Oil falls as U.S. drills
Send a link to a friend
[September 12, 2016]
By Amanda Cooper
LONDON (Reuters) - Oil fell for a
second trading day in a row on Monday, after speculators cut their
bullish bets by the most in three months last week and U.S. crude
drillers added more rigs for a tenth week running.
Brent crude oil futures <LCOc1> fell 53 cents on the day to £47.48 a
barrel, by 0830 GMT (04:30 a.m. EDT), while U.S. West Texas
Intermediate futures <CLc1> fell 66 cents to $45.22 a barrel.
Traders said the price falls on Monday and Friday were a result of
increasing oil drilling activity in the United States, which
indicated that producers can operate profitably around current
"The idea that we will continue to bounce off the $50 per barrel
handle is proving correct," said Matt Stanley, fuel broker, Freight
Investor Services (FIS) in Dubai, pointing toward "the dynamic of
shale oil" as the main reason to have pulled prices back down.
Oil's near six-percent price decline since Sept. 8 partly reverses a
10-percent rally seen early in the month to around $50 per barrel.
Adding to the pressure on the oil price, the dollar rose against the
Australian dollar <AUD=D4> and most emerging-market currencies, as
investors priced in a greater chance of U.S. interest rates rising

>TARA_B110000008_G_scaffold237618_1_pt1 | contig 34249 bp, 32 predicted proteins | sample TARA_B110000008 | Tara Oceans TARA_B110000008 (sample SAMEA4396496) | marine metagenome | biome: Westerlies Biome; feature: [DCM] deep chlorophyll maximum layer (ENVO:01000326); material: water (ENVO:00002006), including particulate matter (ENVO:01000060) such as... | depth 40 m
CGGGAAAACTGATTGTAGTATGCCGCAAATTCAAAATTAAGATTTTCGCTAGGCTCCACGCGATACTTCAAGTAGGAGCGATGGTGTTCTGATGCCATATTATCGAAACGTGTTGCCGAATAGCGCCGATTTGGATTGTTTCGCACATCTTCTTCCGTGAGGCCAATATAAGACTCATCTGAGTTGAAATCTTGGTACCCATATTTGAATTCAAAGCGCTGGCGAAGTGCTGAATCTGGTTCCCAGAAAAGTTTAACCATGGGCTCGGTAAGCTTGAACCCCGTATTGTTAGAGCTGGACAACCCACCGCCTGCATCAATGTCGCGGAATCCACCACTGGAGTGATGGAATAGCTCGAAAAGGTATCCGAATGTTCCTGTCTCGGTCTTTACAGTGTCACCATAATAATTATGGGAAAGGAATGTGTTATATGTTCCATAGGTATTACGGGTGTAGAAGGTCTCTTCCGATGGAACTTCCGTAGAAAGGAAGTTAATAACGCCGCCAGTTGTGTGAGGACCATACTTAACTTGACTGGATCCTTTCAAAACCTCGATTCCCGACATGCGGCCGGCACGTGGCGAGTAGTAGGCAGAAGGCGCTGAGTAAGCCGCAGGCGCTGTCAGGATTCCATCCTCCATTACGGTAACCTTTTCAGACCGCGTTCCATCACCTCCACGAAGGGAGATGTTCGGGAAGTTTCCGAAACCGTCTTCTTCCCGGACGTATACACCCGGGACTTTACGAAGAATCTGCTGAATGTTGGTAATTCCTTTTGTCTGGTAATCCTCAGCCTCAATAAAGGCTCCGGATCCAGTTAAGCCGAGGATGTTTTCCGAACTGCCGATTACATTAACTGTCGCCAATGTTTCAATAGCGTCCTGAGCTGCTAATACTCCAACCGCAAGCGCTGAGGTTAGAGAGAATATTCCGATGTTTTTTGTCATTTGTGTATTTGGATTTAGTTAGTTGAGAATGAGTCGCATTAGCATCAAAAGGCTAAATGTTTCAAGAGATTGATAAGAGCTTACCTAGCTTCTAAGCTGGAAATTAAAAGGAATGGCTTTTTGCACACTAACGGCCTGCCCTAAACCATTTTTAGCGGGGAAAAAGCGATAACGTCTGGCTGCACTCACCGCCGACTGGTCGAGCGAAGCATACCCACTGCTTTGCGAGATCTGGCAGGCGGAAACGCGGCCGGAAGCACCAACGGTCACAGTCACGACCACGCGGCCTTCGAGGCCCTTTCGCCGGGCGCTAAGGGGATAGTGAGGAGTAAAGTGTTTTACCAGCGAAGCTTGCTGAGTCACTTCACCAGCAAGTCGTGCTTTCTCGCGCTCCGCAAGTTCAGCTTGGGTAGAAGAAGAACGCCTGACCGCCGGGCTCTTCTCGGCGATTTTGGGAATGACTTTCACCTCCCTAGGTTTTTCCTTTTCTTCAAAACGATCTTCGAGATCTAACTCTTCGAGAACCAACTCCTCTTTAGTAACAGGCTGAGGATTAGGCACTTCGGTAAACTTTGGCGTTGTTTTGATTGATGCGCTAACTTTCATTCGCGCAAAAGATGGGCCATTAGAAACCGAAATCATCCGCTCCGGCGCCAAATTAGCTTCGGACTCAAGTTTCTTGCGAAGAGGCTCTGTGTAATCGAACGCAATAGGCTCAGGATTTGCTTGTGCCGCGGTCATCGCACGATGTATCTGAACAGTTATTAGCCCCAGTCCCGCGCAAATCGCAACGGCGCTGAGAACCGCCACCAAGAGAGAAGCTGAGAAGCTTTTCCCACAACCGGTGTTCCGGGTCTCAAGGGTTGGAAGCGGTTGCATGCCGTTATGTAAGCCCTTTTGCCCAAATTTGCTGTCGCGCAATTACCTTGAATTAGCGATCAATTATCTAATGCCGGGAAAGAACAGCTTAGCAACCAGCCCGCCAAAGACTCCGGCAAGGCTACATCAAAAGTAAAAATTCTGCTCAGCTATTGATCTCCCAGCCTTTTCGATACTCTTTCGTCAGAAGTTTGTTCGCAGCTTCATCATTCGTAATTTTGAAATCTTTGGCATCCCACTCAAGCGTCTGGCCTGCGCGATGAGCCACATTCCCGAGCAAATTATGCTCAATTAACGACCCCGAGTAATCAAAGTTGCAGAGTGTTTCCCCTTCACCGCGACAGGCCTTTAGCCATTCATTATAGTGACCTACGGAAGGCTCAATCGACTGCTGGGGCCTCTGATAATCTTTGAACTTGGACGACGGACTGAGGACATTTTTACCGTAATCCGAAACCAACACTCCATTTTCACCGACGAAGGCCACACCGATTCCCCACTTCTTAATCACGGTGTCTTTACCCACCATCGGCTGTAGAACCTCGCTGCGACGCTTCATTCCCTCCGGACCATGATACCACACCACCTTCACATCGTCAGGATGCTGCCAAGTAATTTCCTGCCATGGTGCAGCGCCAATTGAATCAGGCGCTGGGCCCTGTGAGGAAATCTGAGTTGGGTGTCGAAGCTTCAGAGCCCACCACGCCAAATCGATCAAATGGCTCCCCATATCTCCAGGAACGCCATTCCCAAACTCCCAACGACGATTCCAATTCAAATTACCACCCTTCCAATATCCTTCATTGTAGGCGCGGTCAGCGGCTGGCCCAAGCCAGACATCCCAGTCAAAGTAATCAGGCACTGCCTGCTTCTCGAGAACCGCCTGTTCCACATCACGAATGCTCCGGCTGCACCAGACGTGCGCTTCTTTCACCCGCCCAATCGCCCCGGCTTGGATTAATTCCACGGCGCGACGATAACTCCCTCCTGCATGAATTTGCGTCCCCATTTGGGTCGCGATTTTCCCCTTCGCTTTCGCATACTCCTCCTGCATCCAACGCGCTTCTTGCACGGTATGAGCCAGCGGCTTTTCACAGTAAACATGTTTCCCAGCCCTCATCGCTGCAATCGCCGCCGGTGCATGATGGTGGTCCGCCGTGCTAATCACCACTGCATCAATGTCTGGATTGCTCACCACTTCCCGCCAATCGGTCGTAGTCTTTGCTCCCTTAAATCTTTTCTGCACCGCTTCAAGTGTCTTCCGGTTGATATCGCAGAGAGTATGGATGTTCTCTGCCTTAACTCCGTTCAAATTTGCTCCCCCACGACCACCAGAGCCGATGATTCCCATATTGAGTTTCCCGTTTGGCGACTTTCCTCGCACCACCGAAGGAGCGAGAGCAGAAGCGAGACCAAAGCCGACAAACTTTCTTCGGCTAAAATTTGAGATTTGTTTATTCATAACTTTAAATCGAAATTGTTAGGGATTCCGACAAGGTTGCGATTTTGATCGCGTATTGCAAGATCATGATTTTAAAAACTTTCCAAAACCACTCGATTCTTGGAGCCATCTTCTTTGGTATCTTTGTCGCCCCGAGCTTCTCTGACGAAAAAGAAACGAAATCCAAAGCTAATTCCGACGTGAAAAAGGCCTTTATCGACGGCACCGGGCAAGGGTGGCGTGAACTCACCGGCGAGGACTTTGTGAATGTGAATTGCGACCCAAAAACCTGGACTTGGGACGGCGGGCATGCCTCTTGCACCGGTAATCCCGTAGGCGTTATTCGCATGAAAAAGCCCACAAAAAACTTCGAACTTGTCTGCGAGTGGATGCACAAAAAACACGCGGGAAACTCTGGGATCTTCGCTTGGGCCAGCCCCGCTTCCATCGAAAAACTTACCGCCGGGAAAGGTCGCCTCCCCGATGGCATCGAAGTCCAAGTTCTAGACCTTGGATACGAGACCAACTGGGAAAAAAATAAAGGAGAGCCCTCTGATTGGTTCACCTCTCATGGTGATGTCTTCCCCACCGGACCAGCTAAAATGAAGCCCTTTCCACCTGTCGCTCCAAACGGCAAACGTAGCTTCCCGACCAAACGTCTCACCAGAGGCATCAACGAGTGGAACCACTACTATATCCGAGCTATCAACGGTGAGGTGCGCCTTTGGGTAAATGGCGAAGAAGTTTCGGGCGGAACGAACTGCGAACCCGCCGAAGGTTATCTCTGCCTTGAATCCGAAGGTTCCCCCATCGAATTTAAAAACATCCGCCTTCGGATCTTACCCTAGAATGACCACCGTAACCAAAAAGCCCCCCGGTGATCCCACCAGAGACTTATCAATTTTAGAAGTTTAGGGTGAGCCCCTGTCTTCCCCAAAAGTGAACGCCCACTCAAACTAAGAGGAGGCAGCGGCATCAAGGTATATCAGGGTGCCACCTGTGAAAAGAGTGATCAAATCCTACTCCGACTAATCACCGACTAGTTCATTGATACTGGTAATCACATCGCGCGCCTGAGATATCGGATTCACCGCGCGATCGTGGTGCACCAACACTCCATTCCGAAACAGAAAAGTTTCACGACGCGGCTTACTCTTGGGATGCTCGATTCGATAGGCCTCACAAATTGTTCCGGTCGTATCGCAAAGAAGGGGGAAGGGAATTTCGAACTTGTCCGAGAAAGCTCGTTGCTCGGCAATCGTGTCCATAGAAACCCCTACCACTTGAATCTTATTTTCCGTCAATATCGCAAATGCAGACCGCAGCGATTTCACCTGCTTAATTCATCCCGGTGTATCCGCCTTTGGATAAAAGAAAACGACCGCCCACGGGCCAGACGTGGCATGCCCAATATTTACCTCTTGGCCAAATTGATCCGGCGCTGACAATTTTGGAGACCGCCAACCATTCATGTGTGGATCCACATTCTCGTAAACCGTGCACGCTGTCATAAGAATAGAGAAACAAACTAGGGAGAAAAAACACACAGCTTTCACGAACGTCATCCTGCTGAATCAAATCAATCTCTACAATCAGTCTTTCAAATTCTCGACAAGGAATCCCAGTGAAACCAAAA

next week, which forced up bond yields and dented the broader
"From that perspective, we’re getting a bit of a sell-off in oil,"
CMC Markets strategist Jasper Lawler said.
"Given the good run that oil has had, that was maybe the easy trade
to take when the dollar was rallying," he added.
When the dollar strengthens, non-U.S. investors tend to cash in on
their dollar-denominated assets, such as crude oil.
[to top of second column]
Rigging equipment is pictured in a field outside of Sweetwater,
Texas June 4, 2015. REUTERS/Cooper Neill
This correlation was at its most negative in over a month on Monday,
meaning the two are more likely to move inversely to one another
than at any time since early August.
Expectations of another flood of refined product exports from China
later this year added another negative note, as demand in Asia's
biggest economy and oil consumer stutters.
Speculative oil traders also became less confident of higher oil prices, cutting
their net long U.S. crude futures and options positions for a second consecutive
week last week, the U.S. Commodity Futures Trading Commission (CFTC) said on
Traders said they were still eyeing statements regarding a potential freezing of
oil output closely, although a broad agreement to meaningfully rein in
oversupply was not currently expected.
Even if exporters agree on freezing output around current levels, analysts said
that would do little to raise prices as most exporters are pumping out oil at or
near record levels, and have adapted to do so at lower prices.
(Addtional reporting by Henning Gloystein in SINGAPORE and Osamu Tsukimori in
TOKYO; Editing by William Hardy)
[© 2016 Thomson Reuters. All rights
Copyright 2016 Reuters. All rights reserved. This material may not be published,
broadcast, rewritten or redistributed.